Talks Tip Chrysler Toward Bankruptcy
As Negotiations With Creditors Falter, Officials Finalize Details of Restructuring
Thursday, April 30, 2009
The Obama administration last night planned to send Chrysler into bankruptcy, replace chief executive Robert L. Nardelli and pump billions of dollars more into the effort, all in hopes the company can emerge from court proceedings as a reenergized competitor in the global economy.
Government officials clung to 11th-hour hopes last night that bankruptcy could be averted, but talks broke down with Chrysler's creditors. A bankruptcy filing could happen as soon as today.
The U.S. government's attempt to save the automaker amounts to another extraordinary intervention in the economy and a landmark event in the history of the American auto industry.
Under the administration's detailed court strategy, ownership of Chrysler would be dramatically reorganized, the leadership of Italian automaker Fiat would take over company management and the U.S. and Canadian governments would contribute more than $10 billion in additional funding.
Company and government officials had feared that a bankruptcy would stain the brand, shake customer confidence and erode sales, but the administration said it would seek to use the process to create a new Chrysler company. Its ownership would be divided, with the company's union retiree health fund receiving a 55 percent stake, Fiat would claim as much as a 35 percent share and the United States would take 8 percent. The Canadian government would receive two percent.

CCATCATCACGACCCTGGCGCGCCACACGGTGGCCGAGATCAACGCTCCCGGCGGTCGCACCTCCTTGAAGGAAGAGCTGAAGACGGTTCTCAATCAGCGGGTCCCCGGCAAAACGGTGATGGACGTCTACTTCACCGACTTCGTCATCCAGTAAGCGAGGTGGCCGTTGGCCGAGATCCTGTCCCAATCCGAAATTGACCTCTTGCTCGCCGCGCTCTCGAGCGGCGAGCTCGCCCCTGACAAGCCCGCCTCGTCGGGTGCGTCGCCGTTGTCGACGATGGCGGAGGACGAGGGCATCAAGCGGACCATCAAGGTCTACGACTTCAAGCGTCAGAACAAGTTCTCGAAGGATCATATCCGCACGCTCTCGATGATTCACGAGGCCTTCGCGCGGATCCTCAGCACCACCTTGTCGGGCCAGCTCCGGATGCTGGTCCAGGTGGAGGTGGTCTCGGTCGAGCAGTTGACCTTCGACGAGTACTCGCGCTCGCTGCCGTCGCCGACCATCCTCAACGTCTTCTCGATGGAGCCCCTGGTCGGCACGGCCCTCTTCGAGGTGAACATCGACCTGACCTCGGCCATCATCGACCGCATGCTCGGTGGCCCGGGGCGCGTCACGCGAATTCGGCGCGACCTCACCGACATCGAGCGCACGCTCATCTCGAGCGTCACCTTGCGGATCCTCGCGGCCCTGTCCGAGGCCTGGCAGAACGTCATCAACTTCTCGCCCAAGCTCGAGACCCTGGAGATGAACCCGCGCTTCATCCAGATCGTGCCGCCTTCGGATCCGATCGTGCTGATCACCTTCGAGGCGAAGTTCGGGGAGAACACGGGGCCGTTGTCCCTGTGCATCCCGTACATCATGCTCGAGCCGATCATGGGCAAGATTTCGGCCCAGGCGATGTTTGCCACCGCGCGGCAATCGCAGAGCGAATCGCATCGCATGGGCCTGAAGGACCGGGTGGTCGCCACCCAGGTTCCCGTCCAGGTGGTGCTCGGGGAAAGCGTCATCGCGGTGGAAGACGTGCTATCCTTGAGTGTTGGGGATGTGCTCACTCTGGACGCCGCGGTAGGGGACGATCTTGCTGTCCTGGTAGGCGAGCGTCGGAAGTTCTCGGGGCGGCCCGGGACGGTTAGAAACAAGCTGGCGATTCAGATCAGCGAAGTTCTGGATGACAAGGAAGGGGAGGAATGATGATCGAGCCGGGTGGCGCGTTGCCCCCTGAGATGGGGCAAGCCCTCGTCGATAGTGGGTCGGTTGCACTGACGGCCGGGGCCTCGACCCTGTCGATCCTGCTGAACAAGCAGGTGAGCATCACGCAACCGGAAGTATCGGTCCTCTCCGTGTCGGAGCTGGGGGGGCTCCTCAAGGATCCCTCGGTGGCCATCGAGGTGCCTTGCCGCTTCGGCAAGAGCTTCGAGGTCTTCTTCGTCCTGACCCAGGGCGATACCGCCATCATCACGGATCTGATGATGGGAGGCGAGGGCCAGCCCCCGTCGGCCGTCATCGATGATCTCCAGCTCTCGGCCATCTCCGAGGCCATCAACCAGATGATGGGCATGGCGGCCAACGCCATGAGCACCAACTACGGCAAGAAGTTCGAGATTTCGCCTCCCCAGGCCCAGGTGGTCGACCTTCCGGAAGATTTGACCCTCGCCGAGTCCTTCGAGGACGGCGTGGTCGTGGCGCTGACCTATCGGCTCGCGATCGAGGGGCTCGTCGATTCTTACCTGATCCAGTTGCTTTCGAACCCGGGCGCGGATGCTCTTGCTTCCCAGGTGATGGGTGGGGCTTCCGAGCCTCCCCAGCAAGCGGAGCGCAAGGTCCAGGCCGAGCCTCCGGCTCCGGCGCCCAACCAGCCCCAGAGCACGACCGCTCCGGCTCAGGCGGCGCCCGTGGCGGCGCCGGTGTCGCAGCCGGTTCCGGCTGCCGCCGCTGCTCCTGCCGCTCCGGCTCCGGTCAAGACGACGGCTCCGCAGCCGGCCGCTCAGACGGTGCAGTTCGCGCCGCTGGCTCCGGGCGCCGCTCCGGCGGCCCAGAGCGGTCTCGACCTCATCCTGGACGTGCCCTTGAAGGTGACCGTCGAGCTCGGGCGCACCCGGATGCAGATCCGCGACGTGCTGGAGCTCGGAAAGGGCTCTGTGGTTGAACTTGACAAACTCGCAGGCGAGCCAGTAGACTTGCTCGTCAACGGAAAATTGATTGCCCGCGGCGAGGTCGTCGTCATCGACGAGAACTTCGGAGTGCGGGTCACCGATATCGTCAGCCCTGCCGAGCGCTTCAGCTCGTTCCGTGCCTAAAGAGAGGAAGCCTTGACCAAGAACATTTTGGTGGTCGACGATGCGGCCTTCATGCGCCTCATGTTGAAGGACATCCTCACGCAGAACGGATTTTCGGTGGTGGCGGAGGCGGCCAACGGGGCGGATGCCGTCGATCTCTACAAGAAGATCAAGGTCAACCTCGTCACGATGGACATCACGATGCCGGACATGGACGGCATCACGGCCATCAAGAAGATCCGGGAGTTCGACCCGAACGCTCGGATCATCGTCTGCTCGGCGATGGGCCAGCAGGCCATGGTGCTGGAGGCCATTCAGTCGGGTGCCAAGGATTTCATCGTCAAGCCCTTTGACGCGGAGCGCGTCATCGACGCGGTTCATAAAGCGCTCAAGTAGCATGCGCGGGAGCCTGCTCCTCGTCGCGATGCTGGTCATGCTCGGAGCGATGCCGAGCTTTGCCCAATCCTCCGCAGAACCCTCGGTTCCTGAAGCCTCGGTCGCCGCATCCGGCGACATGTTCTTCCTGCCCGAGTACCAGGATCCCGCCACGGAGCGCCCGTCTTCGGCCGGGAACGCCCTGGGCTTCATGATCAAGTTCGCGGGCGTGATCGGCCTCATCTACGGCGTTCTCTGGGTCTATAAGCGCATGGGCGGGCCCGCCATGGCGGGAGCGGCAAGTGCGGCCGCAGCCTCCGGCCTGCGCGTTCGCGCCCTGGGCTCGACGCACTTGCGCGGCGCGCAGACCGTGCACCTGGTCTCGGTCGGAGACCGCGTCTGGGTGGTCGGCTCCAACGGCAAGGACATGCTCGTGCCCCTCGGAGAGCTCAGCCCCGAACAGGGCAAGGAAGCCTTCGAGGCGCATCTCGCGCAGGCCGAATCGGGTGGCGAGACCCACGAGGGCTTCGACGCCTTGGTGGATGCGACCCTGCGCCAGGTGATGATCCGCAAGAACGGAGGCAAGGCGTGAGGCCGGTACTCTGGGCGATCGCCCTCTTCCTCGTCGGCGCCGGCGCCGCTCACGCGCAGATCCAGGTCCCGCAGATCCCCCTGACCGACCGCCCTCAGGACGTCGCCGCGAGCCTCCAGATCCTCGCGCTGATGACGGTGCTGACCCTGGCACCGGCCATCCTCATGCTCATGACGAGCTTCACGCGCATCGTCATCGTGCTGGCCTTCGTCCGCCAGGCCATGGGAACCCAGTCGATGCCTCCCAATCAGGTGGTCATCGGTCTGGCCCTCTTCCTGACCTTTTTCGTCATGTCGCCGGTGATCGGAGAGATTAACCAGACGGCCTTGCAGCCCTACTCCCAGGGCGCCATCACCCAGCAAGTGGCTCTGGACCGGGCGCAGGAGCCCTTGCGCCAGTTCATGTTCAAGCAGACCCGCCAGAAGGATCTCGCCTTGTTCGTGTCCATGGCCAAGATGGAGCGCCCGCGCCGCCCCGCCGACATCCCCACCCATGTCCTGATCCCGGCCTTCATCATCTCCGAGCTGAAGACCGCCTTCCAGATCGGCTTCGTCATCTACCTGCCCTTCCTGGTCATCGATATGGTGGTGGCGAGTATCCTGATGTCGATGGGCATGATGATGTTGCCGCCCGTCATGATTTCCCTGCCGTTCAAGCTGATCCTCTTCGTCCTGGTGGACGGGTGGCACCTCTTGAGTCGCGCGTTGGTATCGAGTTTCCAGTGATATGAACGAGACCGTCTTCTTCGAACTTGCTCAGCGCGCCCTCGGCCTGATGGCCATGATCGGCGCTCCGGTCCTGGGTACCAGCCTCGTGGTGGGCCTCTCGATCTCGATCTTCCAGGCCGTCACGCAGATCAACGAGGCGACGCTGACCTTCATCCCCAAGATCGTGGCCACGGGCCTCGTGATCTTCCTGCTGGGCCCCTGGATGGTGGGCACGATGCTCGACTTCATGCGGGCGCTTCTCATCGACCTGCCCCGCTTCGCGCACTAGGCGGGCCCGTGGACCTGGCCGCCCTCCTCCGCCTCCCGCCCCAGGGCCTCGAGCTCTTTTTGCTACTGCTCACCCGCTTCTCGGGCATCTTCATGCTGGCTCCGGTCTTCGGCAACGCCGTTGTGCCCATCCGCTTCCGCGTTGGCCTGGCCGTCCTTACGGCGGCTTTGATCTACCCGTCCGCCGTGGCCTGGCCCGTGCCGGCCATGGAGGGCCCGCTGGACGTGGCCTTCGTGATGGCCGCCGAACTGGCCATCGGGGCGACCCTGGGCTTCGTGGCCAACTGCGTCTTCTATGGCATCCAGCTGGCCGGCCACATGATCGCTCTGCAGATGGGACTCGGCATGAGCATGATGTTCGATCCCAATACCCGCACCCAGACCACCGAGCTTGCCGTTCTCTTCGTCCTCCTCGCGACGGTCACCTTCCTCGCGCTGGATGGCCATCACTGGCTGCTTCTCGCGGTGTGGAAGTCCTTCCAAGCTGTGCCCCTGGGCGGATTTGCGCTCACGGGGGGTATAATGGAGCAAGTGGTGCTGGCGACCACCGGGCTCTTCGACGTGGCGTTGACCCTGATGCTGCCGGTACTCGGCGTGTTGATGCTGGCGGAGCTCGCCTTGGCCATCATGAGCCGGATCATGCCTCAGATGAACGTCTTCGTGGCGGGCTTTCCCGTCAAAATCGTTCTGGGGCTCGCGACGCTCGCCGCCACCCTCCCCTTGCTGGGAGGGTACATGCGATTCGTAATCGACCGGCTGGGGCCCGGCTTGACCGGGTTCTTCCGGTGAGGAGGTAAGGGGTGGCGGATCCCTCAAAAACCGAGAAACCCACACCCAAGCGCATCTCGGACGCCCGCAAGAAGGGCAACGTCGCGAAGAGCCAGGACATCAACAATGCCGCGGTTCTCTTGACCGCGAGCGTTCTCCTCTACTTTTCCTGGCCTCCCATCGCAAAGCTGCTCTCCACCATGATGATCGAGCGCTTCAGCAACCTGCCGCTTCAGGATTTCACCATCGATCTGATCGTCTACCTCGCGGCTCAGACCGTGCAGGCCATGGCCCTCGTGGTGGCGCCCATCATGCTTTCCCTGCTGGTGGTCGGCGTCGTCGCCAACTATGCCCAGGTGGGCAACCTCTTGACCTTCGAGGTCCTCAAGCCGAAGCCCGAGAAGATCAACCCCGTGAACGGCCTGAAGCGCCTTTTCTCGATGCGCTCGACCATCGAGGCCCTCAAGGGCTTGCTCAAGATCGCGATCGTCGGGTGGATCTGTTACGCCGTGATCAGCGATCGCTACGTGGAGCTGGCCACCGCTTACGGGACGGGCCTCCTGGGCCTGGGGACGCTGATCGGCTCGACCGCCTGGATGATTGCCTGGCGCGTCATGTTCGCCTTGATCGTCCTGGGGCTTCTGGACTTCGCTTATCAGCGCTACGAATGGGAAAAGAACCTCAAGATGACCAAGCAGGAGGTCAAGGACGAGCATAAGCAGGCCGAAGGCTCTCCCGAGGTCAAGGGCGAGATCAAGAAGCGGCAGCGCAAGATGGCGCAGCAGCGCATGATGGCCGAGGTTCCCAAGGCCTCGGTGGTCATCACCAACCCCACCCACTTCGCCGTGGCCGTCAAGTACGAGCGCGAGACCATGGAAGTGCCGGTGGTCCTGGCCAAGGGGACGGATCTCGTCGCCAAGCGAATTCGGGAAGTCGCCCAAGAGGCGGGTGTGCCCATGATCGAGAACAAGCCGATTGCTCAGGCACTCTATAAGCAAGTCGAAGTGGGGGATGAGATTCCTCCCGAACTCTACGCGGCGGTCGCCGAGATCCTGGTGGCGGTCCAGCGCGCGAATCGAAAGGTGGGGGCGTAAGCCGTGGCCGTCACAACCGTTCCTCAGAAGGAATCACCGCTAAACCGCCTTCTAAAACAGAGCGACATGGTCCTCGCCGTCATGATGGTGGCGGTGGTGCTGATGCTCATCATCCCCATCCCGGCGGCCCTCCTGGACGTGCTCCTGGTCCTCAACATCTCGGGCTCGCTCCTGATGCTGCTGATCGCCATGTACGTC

The automaker's current majority owner, the private-equity firm Cerberus Capital Management, would have its holdings wiped out.
During the bankruptcy, the governments would provide about $4 billion in new funds, with 80 percent coming from the United States and 20 percent from Canada, which hosts a number of Chrysler operations. As the company emerged from its reorganization, the United States would provide roughly another $5 billion, with more coming from Canada, the sources said. The sources warned, however, that the figures were fluid.
Particularly striking to some economists and historians is that the plan turns over ownership of a major U.S. industrial company to an employee-run trust, a deal that is "unprecedented on this scale," according to Harley Shaiken, a University of California at Berkeley professor and expert on unions.
The government plan also calls for ensuring that Chrysler maintains substantial U.S. manufacturing operations. It requires that at least 40 percent of company sales volumes remain manufactured domestically, or for the company's total production in this country to remain at least at 90 percent of its U.S. production last year.
"Anyway you cut it, the union is going to be a major presence at the company," Shaiken said.
One key issue, however, will be who appoints the restructured Chrysler's board of directors.
The government's bankruptcy plan envisions a company with nine board seats, three of them appointed by Fiat. It does not specify who would appoint the rest.